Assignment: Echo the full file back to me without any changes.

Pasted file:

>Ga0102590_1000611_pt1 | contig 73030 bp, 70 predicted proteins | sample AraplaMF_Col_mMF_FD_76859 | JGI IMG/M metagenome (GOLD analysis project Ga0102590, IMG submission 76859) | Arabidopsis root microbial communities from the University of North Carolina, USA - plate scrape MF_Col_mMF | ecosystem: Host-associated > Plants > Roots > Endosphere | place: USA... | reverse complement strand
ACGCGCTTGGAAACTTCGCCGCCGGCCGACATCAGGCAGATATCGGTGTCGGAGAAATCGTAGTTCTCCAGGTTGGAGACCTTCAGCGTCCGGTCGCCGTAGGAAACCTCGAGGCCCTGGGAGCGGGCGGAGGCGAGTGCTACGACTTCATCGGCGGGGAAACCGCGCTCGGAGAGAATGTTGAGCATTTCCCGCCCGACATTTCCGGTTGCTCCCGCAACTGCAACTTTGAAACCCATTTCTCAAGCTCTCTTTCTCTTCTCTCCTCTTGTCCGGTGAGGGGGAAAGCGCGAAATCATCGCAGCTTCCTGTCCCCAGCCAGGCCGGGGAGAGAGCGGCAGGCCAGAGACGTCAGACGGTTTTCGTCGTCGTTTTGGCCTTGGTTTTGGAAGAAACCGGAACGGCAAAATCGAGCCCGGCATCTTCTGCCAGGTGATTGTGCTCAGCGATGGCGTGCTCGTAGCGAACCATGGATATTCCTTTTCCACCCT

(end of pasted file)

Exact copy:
>Ga0102590_1000611_pt1 | contig 73030 bp, 70 predicted proteins | sample AraplaMF_Col_mMF_FD_76859 | JGI IMG/M metagenome (GOLD analysis project Ga0102590, IMG submission 76859) | Arabidopsis root microbial communities from the University of North Carolina, USA - plate scrape MF_Col_mMF | ecosystem: Host-associated > Plants > Roots > Endosphere | place: USA... | reverse complement strand
ACGCGCTTGGAAACTTCGCCGCCGGCCGACATCAGGCAGATATCGGTGTCGGAGAAATCGTAGTTCTCCAGGTTGGAGACCTTCAGCGTCCGGTCGCCGTAGGAAACCTCGAGGCCCTGGGAGCGGGCGGAGGCGAGTGCTACGACTTCATCGGCGGGGAAACCGCGCTCGGAGAGAATGTTGAGCATTTCCCGCCCGACATTTCCGGTTGCTCCCGCAACTGCAACTTTGAAACCCATTTCTCAAGCTCTCTTTCTCTTCTCTCCTCTTGTCCGGTGAGGGGGAAAGCGCGAAATCATCGCAGCTTCCTGTCCCCAGCCAGGCCGGGGAGAGAGCGGCAGGCCAGAGACGTCAGACGGTTTTCGTCGTCGTTTTGGCCTTGGTTTTGGAAGAAACCGGAACGGCAAAATCGAGCCCGGCATCTTCTGCCAGGTGATTGTGCTCAGCGATGGCGTGCTCGTAGCGAACCATGGATATTCCTTTTCCACCCT